Thursday, January 26, 2012

Lionel Rogosin's problematic COME BACK, AFRICA, re-released after half a century

Hot (well, warm) on the heels of its autumn 2010 re-release of Lionel's Rogosin's 1957 classic On the Bowery comes Milestone Films' re-release of Rogosin's follow-up  COME BACK, AFRICA (made surreptitious-ly in darkest South Africa in 1959): a movie as odd and memorable in its way as was On the Bowery (a film that kept winning documentary awards -- although it was and is no documentary at all).

Come Back, Africa is even less like a doc than its predecessor, yet there, on the IMDB, in black and white, it is categorized as -- yup! -- a documentary. Instead it is a narrative movie about a relatively young black man living in South Africa during that country's dreadful near-half-century of apartheid. In it, Rogosin, shown at right, tracks the activities of this man (his name is Zacharia, and he is played somewhat haltingly but exceedingly believably, and with great humanity and warmth by Zacharia Mugabe -- shown below) in his first and only role as a performer.

Rogosin made his film on the sly, so to speak, fooling the South African powers-that-were into thinking that he was making, first, a travelogue for an airline company, then a movie about South African native music, and finally (to the delight of those in power) a film about the Boer War. But he did it. Despite incredible obstacles, the fellow got his film.

Before I go further, however, I need to make clear that, despite its being an amazing endeavor and coup, I don't think Come Back Africa is a terribly good film. Yet it is an important one as a social/political document and a project that shows what an engaged filmmaker can accomplish against great odds. No one else had attempted anything as bizarre and dangerous as this -- to show the world what life for Blacks under Apartheid was like -- but Rogosin had the courage and strength to try it, and succeed, even if the finished product is wanting.

What's wrong with Come Back, Africa? A lot. The story grows more melodramatic as it goes along, ending up in a frenzy that, as sad as it is, and as good a job as the leading actor manages, is still too heavy-handed by half. (Not that the events themselves are unbelievable, but as Rogosin shows them, they're just too much -- shown too quickly.)

The white (liberal, anti-apartheid) folk recruited to play nasty white South Africans are also not very good. But they're not actors, and so they overplay it. Again, not that real people weren't as obvious and unpleasant as we see here. But they were undoubtedly a lot more real, for the acting on-view tends to be one-note. The screenplay strains to encompass a wide swatch of Black life, but is almost always most effective when it simply shows rather than speaks. The street scenes of young musicians performing before a white audience (above) are clearly documentary and much more real than most of the "acted" situations.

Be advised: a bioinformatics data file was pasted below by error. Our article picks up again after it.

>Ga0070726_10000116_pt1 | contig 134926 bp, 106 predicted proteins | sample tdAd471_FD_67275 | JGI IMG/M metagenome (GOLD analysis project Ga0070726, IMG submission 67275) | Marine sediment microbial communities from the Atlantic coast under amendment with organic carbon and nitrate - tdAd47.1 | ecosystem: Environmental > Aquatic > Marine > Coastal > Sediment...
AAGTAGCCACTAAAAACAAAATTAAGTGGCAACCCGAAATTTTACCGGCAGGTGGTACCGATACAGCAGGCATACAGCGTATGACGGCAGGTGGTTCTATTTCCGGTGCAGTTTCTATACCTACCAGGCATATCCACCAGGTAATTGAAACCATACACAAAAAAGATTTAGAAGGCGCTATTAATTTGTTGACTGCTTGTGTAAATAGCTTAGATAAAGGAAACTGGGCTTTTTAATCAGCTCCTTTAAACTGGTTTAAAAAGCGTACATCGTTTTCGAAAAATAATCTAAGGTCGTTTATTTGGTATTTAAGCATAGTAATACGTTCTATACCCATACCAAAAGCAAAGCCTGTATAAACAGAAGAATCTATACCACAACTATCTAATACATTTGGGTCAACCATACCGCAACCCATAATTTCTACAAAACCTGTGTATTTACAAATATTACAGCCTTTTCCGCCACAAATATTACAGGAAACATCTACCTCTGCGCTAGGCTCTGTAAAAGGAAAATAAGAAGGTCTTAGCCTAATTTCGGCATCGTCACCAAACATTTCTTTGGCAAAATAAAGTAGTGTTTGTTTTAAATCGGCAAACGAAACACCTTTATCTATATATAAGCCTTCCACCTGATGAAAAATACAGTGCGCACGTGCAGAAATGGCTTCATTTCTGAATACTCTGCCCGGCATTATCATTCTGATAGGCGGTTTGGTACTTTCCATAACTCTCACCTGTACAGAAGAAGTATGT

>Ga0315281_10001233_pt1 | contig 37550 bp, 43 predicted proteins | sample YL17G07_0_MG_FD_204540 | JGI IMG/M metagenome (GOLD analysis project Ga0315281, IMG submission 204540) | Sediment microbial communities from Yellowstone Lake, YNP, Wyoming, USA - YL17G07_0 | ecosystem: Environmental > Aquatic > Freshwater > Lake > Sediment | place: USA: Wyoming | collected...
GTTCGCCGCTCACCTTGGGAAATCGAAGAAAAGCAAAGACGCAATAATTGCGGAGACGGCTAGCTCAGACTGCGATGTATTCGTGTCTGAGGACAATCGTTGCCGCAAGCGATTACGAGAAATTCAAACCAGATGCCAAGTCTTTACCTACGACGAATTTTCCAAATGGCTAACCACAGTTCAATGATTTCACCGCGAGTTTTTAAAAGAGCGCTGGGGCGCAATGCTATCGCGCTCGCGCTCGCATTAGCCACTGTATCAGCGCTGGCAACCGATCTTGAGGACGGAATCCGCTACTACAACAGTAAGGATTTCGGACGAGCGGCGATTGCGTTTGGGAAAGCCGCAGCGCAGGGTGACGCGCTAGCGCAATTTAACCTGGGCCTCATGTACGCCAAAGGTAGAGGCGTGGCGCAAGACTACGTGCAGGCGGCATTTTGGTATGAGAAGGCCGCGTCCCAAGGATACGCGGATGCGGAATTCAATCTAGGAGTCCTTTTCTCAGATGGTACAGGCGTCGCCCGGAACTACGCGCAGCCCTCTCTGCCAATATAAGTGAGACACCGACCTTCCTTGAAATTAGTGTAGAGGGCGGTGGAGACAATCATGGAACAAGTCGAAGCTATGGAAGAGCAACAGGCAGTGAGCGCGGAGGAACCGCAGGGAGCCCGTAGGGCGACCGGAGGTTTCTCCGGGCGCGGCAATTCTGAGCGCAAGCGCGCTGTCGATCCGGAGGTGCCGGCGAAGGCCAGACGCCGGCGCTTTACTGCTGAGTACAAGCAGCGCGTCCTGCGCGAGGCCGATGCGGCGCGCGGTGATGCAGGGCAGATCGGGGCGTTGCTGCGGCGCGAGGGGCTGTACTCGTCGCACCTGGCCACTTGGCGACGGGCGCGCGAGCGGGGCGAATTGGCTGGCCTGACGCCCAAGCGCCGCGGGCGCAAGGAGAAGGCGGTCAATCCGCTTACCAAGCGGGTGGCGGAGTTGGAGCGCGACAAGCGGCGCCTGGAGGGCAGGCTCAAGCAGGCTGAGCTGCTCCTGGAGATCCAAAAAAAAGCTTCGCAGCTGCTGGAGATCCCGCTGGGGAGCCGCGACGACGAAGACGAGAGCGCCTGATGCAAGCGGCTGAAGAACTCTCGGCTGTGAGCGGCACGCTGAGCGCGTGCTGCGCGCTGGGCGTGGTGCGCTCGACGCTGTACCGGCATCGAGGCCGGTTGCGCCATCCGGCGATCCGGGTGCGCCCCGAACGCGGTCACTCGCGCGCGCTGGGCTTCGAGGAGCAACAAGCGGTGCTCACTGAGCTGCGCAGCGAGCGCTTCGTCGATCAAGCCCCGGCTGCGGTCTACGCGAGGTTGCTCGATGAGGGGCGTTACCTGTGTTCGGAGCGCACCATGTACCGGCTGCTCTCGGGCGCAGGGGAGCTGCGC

There is one particularly interesting scene in which a group of Black men discuss everything from socialization to religion to the behavior of one of their own criminals. This scene has the sound of improvisation -- from men who know what they're talking about, and so it grabs you. The guys are joined eventually by Miriam Makeba who sings a terrific number that suddenly takes the movie into ultra-professional territory. As was the case with the documentary The Perfect Team, made by the filmmaker's son Michael Rogosin, and which told of the filming of On the Bowery, I believe you should not see the original Come Back Africa without also seeing the documentary (again made by the younger Rogosin), An American in Sophiatown (where much of the film was shot, and which the whites-in-power tore down soon after Rogosin's visit), which tells of the making of this difficult-to-film movie.

The excellent, 52-minute documentary fills in a lot of gaps and also allows us to understand why some of the film doesn't work all that well. As its fine Swiss co-cameraman, Emil Knebel explains, "Some sequences are weaker, but the spirit of the film is very strong." They are, and it is. But it is Ms Makeba, the single most professional person to appear before us -- whom we learn eventually rejected Rogosin's help and went off with Harry Belafonte; hell, even Marlon Brando got into this act) -- who puts the nail in the coffin of Rogosin's "art." She is said, according to a newspaper article of the time, to have called the filmmaker an "amateur." Once you've seen Come Back, Africa, you'll understand what she meant. Rogosin's work was necessary and important, and it is also amateur in many ways.

Come Back Africa -- black-and-white, 85 minutes -- returns to theaters after a 50-year absence (in order to celebrate the 100th anniversary of the African National Congress) in a beautiful new restoration by the Cineteca di Bologna, with the assistance of the Rogosin Heritage, with a one-week run at New York City's Film Forum, starting tomorrow, Friday, January 27 (you can order tickets for Film Forum here).  If there will be other theatrical playdates prior to a DVD release (which I suspect and hope will include Michael Rogosin's documentary). The first of these will be in San Francisco, at the Roxie Theater, beginning February 3. More to come...

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